The third largest importer of Bangladesh-made apparels is pushing to resolve a dispute between RMG owners and workers
Primark – an Irish fashion retailer headquartered in Dublin – has suspended placing new orders at a number of garment factories in Bangladesh over allegations of labour code violations.
The third largest importer of Bangladesh-made apparels, Primark, is pushing to resolve the dispute between owners and workers that arose during the wage hike movement in December last year.
Sources from the Bangladesh Garment Manufacturers and Exporters Association (BGMEA) confirmed the matter on Tuesday, and added that the Irish retailer also seeks evidence that the dispute between RMG owners and workers has been resolved, before placing new orders.
According to the UK-based organization Labour Behind the Label (LBL), the jobs of more than 400 workers from Primark suppliers in Bangladesh were terminated following their involvement in the wage hike movement last year, which led the retailer brand to suspend new orders.
“As far as we know, very few factories are having such issues. The Primark team has been actively trying to resolve the crisis,” BGMEA President Rubana Huq said while admitting the fact.
She further said the Primark team is committed to guiding and providing support in resolving all disputes, and they have already concluded their investigation.
A RMG factory owner, on condition of anonymity, told The Business Standard that the Irish retailer has emphasized the resolution of some key issues such as withdrawing cases against the RMG workers who participated in the wage hike movement.
Primark also seeks cancellation of the employment termination order against the RMG workers.
Meanwhile, LBL had launched a campaign ‘Made in Bangladesh, Made in fear’ to protect terminated workers, which garnered more than 1,000 signatures before concluding at the end of May.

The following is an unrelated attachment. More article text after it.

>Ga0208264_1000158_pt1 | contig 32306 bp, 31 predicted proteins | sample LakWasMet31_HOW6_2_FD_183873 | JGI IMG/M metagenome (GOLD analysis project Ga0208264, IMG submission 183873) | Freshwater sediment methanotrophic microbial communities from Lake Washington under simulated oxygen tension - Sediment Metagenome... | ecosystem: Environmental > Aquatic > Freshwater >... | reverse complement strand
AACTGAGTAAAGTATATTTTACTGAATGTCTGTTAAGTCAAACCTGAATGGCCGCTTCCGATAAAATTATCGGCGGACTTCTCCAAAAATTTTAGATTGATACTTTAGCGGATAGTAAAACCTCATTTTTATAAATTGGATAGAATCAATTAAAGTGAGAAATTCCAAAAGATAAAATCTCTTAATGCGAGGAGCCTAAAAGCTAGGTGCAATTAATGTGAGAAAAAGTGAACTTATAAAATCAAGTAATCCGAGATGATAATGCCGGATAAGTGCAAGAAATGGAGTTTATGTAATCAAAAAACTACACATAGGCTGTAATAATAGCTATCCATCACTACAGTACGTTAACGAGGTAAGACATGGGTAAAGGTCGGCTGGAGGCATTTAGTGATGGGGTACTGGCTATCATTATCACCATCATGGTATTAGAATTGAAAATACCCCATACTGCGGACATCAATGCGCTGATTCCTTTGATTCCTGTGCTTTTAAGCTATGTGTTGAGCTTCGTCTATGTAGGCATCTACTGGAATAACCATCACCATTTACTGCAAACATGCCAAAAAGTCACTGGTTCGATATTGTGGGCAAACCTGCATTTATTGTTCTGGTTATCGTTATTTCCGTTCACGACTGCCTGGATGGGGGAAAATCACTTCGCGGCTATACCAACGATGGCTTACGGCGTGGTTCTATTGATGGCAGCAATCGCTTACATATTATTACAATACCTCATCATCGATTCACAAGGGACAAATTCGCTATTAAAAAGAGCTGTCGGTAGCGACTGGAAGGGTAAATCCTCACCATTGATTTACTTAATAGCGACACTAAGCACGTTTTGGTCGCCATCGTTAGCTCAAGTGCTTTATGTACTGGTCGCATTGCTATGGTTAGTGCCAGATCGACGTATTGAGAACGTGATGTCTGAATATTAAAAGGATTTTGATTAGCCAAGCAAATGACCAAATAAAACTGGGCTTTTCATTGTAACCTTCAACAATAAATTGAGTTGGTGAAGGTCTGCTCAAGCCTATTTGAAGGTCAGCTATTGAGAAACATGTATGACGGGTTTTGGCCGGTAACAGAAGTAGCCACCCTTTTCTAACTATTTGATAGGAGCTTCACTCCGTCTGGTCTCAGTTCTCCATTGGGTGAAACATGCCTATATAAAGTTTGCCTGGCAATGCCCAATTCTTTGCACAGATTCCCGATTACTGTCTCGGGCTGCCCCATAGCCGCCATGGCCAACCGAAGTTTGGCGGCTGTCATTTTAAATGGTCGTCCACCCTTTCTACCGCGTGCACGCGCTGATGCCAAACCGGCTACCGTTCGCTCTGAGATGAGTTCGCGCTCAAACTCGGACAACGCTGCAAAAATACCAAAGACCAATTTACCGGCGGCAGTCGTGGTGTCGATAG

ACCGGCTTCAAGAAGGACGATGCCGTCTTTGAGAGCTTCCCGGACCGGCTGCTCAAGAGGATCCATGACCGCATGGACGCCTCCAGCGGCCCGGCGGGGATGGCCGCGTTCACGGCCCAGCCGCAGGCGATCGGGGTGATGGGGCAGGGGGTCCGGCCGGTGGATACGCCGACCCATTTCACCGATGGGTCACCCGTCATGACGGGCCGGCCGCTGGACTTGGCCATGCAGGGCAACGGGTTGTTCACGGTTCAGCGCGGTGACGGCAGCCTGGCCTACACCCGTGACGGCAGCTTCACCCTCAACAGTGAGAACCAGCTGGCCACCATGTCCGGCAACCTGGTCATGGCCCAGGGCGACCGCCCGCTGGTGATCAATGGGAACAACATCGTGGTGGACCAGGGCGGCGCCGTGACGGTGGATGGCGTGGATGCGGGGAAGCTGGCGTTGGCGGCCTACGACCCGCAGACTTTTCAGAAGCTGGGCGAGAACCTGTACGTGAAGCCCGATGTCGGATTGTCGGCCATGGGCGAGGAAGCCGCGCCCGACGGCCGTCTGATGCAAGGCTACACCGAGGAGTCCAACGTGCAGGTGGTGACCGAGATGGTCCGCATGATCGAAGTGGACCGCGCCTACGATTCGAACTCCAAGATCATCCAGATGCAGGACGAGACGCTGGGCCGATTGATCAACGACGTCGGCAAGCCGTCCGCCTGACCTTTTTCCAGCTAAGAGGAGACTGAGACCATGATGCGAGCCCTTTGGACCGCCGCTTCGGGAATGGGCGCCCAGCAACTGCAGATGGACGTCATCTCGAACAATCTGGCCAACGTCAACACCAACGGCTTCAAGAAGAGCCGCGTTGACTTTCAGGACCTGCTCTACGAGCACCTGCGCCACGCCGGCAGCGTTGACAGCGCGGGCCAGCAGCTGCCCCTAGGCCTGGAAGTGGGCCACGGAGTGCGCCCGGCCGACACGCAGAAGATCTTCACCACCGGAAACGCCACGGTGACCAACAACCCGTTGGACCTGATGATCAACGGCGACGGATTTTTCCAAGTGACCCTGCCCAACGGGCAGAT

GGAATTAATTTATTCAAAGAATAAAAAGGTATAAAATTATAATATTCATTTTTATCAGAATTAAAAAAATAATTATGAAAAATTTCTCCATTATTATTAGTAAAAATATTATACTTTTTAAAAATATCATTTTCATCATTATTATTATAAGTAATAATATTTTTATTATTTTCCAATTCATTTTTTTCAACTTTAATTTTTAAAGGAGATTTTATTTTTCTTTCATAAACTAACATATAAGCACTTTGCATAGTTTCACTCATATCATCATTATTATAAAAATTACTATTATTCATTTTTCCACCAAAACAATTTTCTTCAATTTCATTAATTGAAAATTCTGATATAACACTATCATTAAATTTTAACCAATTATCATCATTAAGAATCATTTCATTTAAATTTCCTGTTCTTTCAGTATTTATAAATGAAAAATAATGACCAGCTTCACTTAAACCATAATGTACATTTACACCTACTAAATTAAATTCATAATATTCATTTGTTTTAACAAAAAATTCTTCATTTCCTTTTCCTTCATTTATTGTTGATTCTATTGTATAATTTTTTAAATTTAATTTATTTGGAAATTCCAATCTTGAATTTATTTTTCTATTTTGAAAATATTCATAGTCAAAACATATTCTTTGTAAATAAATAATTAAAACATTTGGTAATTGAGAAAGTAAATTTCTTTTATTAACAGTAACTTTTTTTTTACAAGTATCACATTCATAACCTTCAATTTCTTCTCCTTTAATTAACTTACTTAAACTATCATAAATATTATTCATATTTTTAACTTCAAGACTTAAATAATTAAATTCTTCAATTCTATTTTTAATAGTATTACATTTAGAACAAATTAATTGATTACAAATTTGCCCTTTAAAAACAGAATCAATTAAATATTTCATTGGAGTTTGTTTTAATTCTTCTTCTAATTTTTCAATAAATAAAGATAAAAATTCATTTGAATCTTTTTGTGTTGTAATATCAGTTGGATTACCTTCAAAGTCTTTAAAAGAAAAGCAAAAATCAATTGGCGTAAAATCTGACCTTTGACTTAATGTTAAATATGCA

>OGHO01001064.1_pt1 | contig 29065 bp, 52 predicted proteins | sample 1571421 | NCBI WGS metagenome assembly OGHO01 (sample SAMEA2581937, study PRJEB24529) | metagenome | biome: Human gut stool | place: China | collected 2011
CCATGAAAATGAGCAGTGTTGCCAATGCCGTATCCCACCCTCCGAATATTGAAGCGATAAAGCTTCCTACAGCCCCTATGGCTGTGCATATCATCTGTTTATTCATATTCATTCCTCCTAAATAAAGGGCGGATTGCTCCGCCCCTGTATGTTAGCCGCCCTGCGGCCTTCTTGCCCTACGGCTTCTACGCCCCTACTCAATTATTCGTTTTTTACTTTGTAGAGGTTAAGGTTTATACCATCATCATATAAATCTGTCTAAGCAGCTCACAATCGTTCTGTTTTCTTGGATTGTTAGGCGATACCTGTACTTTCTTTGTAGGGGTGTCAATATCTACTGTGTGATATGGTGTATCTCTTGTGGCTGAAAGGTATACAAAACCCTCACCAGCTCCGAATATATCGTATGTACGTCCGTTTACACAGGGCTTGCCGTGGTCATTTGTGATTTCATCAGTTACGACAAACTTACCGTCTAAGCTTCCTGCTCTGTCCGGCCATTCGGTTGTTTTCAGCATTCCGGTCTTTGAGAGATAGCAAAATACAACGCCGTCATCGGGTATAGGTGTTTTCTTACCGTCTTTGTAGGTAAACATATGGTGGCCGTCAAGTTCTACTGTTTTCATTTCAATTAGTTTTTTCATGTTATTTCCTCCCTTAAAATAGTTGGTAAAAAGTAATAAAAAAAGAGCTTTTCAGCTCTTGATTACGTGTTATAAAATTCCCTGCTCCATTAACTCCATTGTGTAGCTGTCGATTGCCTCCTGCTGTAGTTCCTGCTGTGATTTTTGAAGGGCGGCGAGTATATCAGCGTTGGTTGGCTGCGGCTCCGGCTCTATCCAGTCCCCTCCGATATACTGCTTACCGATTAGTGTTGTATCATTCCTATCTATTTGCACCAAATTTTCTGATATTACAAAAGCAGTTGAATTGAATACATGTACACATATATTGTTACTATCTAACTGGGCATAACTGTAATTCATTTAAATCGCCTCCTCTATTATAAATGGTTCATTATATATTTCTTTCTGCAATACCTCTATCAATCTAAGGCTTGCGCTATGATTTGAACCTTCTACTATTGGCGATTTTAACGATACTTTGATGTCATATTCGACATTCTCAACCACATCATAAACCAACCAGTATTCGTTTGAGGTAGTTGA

“Factories have to provide evidence on eight points before they can start getting new orders, including withdrawal of all charges and payment of compensation to affected workers,” said sources from LBL.
Lauding Primark’s decision to suspend new orders, LBL said Primark teams are also making weekly visits to RMG factories to check if positive changes are being made.
The rights body also requested Primark to call on suppliers to rehire all workers who lost their jobs for peacefully exercising their rights.
Replying to the call for action, sources from Primark said the retailer has secured compensation for every worker dismissed, and in a few cases, has got them reinstated. LBL is presently waiting for the complete figures.
In December, Primark suppliers dismissed 427 workers after RMG workers carried out a countrywide movement declaring that the monthly minimum wage of Tk 8,000 ($95) is too low.
Workers of dozens of factories took to the streets in the largely peaceful strikes.
“The government of Bangladesh’s security forces responded violently. They shot one worker dead on the street while he was on his way home during his lunch break, and many others were injured at the hands of the police,” said a recent LBL statement published on their website.
“It was the largest crackdown on workers’ rights in the last two decades of garment production in Bangladesh,” said the LBL statement, adding: “A total of 65 workers were arrested with hundreds more facing unsubstantiated charges at the behest of factory owners.
“As many as 11,600 workers were dismissed without legal justification, most of whom have been unable to find other jobs due to systematic blacklisting.”
Primark workers weren’t the only ones affected in the crackdown as supplier factories for C&A, H&M, Inditex, Mango and Marks & Spencer have also been implicated in labour code violation by Primark.